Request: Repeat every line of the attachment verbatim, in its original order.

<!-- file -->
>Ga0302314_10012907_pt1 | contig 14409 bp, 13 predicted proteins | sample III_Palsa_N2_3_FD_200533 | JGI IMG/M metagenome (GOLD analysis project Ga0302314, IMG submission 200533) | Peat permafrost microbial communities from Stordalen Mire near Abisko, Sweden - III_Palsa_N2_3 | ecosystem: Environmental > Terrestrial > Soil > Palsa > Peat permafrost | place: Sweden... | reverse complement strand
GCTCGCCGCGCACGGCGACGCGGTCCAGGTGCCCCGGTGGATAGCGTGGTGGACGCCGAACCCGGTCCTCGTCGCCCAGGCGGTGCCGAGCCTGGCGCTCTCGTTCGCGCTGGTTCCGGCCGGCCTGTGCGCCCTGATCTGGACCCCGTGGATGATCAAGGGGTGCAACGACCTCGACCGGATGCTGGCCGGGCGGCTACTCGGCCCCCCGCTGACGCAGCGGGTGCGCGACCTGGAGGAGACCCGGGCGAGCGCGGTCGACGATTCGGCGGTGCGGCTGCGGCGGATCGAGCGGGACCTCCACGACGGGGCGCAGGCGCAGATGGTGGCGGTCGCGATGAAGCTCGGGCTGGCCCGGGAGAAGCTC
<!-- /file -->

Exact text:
>Ga0302314_10012907_pt1 | contig 14409 bp, 13 predicted proteins | sample III_Palsa_N2_3_FD_200533 | JGI IMG/M metagenome (GOLD analysis project Ga0302314, IMG submission 200533) | Peat permafrost microbial communities from Stordalen Mire near Abisko, Sweden - III_Palsa_N2_3 | ecosystem: Environmental > Terrestrial > Soil > Palsa > Peat permafrost | place: Sweden... | reverse complement strand
GCTCGCCGCGCACGGCGACGCGGTCCAGGTGCCCCGGTGGATAGCGTGGTGGACGCCGAACCCGGTCCTCGTCGCCCAGGCGGTGCCGAGCCTGGCGCTCTCGTTCGCGCTGGTTCCGGCCGGCCTGTGCGCCCTGATCTGGACCCCGTGGATGATCAAGGGGTGCAACGACCTCGACCGGATGCTGGCCGGGCGGCTACTCGGCCCCCCGCTGACGCAGCGGGTGCGCGACCTGGAGGAGACCCGGGCGAGCGCGGTCGACGATTCGGCGGTGCGGCTGCGGCGGATCGAGCGGGACCTCCACGACGGGGCGCAGGCGCAGATGGTGGCGGTCGCGATGAAGCTCGGGCTGGCCCGGGAGAAGCTC